Sex, Lies and Videotape

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The case began simply enough. A bar in Scranton served beer to a minor. The minor took the beer out to the parking lot and used the glass to gash out our client’s eye. Under Dram Shop law and cases, a bar is liable if it serves a minor or a drunk and that person hurts someone.

The minor was arrested at the scene. He eventually pleaded guilty to simple assault and underage drinking. Normally a motion for summary judgment is filed only by a defendant. Here, we acted aggressively and filed a motion for summary judgment against the minor defendant, arguing he was negligent as a matter of law because of his guilty plea. A court agreed with us. The only question left in the minor’s case is how high will be the damages he has to pay.

The bar tried everything to avoid liability. The bartender had left the bar, but my partner Jerry Lindheim and I tracked her down to Atlanta. The bartender testified she told the police that the minor was with a group of friends, and she served alcohol to everyone but the minor. She claimed that one of his friends must have given the minor the beer. She testified she didn’t card the minor.

However, the bar manager testified that the minor came in to the pizza side of the bar alone, not with friends. She claimed she carded him and then filled out a Declaration of Age card referring to a NY license that showed he was of age.

The bar has surveillance video. Months after the incident, the bar produced a video of three camera views. The view of the bar conveniently began after the minor had his beer, so the video did not show who gave the minor his beer. The bar claimed that the surveillance video had problems and some of it could not be retrieved. However, the person who worked on the video admitted he cut out some video, like trimming fat off meat, he said. The missing fat, which would presumably show how the minor obtained his beer, could no longer be retrieved.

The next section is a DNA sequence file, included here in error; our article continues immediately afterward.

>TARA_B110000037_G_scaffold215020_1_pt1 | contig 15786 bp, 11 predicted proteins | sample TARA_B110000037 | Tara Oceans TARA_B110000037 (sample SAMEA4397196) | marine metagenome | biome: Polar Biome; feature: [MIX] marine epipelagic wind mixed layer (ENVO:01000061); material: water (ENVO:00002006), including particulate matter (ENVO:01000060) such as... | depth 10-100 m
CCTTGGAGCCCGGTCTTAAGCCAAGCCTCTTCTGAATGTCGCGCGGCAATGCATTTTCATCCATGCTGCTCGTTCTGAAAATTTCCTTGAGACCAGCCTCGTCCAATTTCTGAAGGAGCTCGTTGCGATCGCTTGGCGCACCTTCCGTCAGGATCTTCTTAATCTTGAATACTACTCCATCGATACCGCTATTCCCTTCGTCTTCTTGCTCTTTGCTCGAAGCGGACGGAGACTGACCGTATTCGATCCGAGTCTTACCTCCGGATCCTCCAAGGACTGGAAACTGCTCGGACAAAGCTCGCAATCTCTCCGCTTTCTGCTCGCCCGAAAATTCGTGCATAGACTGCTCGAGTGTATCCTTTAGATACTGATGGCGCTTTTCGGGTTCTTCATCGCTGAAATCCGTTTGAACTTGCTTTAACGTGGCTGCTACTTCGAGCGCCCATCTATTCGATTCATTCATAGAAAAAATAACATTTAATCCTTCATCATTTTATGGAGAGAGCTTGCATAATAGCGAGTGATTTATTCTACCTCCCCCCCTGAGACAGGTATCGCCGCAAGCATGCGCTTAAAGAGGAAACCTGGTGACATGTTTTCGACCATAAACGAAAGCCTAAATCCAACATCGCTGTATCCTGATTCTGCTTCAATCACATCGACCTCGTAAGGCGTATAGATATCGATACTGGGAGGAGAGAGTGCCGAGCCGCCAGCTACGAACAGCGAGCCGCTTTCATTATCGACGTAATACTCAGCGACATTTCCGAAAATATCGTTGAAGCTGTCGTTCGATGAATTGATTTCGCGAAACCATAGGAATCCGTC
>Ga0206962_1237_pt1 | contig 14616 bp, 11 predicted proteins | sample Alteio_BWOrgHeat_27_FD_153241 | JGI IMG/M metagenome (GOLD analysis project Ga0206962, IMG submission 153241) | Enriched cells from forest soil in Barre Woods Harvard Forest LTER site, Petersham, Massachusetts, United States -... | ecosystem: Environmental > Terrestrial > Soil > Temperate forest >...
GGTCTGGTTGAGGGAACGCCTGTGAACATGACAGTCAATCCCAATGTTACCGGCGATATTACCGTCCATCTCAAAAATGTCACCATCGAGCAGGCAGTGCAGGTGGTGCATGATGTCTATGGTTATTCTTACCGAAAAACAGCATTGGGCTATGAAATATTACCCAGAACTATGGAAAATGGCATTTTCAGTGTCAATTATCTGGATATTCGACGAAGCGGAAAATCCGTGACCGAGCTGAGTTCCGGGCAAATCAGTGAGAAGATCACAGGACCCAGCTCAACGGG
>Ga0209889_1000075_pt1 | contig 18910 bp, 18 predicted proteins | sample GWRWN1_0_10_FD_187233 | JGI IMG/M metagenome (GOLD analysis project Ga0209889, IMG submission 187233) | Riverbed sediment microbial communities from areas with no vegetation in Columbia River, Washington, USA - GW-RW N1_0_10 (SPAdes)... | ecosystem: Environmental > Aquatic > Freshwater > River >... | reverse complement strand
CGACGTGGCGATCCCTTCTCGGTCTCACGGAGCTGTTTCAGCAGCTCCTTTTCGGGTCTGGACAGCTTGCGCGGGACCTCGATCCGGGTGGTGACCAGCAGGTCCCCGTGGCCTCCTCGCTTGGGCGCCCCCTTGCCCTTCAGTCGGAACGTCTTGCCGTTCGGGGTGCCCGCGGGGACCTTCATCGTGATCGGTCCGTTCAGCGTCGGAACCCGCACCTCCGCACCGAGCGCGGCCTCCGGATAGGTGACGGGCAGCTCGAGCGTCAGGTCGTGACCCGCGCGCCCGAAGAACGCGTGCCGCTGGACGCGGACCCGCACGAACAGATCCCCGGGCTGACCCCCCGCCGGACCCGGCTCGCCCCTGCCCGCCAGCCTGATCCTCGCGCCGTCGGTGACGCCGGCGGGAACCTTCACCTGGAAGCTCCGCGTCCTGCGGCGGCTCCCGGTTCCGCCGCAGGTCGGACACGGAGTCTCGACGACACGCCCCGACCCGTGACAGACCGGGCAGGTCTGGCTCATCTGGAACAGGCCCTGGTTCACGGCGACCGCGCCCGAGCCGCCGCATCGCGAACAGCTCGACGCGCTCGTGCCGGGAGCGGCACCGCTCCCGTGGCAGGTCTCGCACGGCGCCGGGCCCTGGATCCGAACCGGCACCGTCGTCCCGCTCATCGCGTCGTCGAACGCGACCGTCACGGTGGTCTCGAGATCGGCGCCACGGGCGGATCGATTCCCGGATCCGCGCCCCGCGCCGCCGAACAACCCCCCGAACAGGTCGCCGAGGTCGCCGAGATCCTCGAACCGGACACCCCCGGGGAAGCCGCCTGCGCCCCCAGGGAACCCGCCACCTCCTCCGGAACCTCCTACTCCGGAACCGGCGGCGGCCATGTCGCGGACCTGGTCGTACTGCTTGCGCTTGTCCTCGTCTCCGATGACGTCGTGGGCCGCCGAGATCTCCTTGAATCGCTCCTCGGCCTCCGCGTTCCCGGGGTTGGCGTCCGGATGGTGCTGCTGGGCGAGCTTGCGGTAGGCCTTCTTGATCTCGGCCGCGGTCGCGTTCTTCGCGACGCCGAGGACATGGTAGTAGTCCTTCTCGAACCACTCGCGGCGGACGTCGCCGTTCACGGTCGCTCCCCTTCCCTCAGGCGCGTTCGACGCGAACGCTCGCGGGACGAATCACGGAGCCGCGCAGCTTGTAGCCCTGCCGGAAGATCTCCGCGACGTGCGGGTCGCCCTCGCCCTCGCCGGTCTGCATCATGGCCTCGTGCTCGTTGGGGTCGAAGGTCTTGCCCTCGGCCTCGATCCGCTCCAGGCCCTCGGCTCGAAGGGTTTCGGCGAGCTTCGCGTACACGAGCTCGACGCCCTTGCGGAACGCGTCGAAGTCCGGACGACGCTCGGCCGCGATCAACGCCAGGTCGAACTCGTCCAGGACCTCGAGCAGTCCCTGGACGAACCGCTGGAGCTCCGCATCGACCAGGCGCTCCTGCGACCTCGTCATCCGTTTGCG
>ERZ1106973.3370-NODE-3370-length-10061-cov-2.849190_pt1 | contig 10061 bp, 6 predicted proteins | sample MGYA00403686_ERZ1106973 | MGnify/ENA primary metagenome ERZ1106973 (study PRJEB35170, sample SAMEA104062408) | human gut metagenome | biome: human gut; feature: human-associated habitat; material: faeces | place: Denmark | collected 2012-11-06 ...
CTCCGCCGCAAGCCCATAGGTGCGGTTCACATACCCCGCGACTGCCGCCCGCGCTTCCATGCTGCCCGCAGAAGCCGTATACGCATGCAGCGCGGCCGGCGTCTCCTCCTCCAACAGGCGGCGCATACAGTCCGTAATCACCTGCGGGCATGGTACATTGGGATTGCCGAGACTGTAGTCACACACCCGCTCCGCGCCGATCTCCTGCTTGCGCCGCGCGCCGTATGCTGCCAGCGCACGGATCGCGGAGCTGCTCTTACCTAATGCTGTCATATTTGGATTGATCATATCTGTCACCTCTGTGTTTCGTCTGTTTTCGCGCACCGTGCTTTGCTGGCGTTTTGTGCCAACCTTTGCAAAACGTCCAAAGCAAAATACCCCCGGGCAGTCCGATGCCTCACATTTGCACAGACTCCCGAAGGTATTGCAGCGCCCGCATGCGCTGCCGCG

The arresting officer had left the local police and was serving full time in the military. We tracked her down to Harrisburg. Her deposition blew the case wide open. Contrary to what the bar manager said, the arresting officer testified that on the night of the incident the manager said nothing about carding the minor or filling out a Declaration of Age card. The officer searched the minor and found a valid PA license that showed he was in fact a minor. The officer looked for but did not find a fake NY license that showed he was of age.

Our conclusion: the manager knew the bar was in trouble for serving a minor, and she completed the Declaration of Age card after the incident. What motive did the bar manager have to falsify the Declaration of Age card? It turns out that she was dating the bar owner.

The arresting officer also exposed the bar’s lie with the surveillance video. On the night of the arrest, the bar manager showed the arresting officer video from a half dozen different cameras views, not just three. On the night of the arrest, there was no problem with the videos. The videos showed the minor receiving his beer and also showed he was not in the pizza side where he was allegedly carded.

On the night of the arrest, the officer told the bar manager that she would be back later in the day to pick up the video. When the officer returned, surprisingly the bar manager could not give her the video. The bar delayed for months in turning over the video. During this time, the bar had its agent trim the fat off the video. When the officer saw the video that was finally produced months later, the views of the minor receiving the beer and not being on the pizza side were missing.

Jerry and I couldn’t wait to try this case. On the day of jury selection, the case against the bar was resolved. The case against the minor was arbitrated.

We stand ready to assist anyone hurt by a drunk or a minor who was served alcohol in a bar.

UPDATE:  We are pleased to advise that we successfully litigated a Dram Shop Action, involving the service of alcohol to an underage individual at a bar, which resulted in a fight and resulting loss of an eye to our client in the amount of $1.7 Million.

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